A vote is scheduled for January 18 that could determine the fate of the historic Nashville Fairgrounds Speedway. Nashville Mayor Karl Dean wants to bulldoze the track to make way for a public park and other development. Race fans began a petition drive to save the track last year, and have collected more than 40,000 signatures to date. The City Council will hold a public hearing on the 18th of this month, before voting on a bill calling for the track to be demolished.
The speedway has experienced decades of financial instability, and multiple promoters have struggled to turn a profit in recent seasons. The city received just $22,600 in rent from the track last season, and a previous promoter still owes $27,500 from the 2009 campaign. The track has also faced consistent noise complaints from neighbors.
In an interview with the Tennessean newspaper, city finance director Rich Riebeling called revenue generated by the track “marginal. There have been three or four operators in the last decade, and none of them have been able to keep it going on a sustainable basis,” he said. “There's not a real market there for (racing)"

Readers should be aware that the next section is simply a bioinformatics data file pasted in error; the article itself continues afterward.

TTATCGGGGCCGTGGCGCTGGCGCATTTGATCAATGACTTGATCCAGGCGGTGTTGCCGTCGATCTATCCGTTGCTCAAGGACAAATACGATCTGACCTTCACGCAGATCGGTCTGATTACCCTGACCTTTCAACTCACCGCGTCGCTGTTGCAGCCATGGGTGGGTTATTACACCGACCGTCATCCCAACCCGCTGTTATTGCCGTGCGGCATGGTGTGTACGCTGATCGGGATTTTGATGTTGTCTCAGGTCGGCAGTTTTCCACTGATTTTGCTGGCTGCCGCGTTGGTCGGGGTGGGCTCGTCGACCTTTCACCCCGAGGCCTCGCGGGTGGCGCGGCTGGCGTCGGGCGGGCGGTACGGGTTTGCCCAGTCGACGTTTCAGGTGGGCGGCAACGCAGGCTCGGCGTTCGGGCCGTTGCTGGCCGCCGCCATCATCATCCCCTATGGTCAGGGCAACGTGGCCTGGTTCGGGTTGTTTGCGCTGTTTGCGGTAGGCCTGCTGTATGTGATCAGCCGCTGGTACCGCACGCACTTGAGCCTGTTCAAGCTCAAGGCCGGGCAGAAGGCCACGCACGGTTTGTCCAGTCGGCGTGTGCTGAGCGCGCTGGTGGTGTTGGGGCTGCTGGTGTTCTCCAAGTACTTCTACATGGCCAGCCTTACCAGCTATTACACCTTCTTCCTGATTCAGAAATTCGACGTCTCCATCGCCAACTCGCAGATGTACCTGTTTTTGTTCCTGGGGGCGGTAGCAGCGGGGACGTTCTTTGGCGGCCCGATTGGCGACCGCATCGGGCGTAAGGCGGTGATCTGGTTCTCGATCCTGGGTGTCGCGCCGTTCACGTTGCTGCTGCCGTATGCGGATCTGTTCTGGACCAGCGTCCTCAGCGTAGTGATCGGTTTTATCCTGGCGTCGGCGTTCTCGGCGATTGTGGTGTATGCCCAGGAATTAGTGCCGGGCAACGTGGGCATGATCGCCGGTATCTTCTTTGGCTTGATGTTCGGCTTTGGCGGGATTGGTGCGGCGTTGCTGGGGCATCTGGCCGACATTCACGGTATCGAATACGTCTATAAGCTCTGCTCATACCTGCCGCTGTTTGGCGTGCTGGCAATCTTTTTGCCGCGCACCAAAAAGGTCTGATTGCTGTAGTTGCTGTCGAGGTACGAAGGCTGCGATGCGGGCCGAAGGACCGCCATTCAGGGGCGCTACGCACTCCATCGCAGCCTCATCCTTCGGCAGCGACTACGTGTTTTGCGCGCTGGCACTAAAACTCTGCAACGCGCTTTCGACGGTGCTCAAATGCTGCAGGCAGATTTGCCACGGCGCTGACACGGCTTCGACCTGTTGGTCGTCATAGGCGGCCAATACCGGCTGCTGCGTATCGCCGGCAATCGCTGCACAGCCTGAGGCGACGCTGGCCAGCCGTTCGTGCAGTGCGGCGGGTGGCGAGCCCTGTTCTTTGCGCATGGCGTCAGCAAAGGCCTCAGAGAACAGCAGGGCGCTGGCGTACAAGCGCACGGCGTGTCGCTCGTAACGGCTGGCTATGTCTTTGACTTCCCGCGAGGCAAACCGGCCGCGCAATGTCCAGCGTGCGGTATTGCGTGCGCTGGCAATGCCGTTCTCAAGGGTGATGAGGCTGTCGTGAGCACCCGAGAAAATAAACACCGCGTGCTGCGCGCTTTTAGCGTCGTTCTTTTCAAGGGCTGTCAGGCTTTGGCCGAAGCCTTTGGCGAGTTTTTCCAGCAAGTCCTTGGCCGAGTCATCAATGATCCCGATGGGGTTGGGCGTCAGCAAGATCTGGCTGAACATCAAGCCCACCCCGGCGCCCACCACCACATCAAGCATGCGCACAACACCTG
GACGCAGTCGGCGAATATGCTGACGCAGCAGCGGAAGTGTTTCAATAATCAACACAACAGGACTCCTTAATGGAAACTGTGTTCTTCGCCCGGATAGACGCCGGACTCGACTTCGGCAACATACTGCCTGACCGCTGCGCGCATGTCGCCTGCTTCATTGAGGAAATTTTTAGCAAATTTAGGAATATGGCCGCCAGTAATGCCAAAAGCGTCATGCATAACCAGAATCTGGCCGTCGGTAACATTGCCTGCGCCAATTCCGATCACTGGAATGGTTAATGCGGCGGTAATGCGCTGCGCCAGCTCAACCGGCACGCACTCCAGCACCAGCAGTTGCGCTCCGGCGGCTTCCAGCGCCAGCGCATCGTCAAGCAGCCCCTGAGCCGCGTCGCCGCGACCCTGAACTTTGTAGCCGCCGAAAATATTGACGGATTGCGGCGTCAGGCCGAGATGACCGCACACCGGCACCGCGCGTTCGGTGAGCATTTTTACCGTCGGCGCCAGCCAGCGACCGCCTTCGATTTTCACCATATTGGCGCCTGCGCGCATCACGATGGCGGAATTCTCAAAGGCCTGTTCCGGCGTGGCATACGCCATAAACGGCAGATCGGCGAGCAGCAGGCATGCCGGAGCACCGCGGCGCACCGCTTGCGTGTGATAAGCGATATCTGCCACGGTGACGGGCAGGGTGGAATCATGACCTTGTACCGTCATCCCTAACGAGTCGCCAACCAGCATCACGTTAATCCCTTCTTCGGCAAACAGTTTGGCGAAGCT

Others disagree. Former Daytona 500 champion Sterling Marlin has led the fight to save the historic raceway. Former Sprint Cup driver Chad Chaffin, who began his career at the fairgrounds oval and won two track championships there, called it "the mecca of amateur racing… the finest short track in the entire world.” He told the Tennessean, “Its glory could be restored if the city leaders would just realize what they have and invest in the track."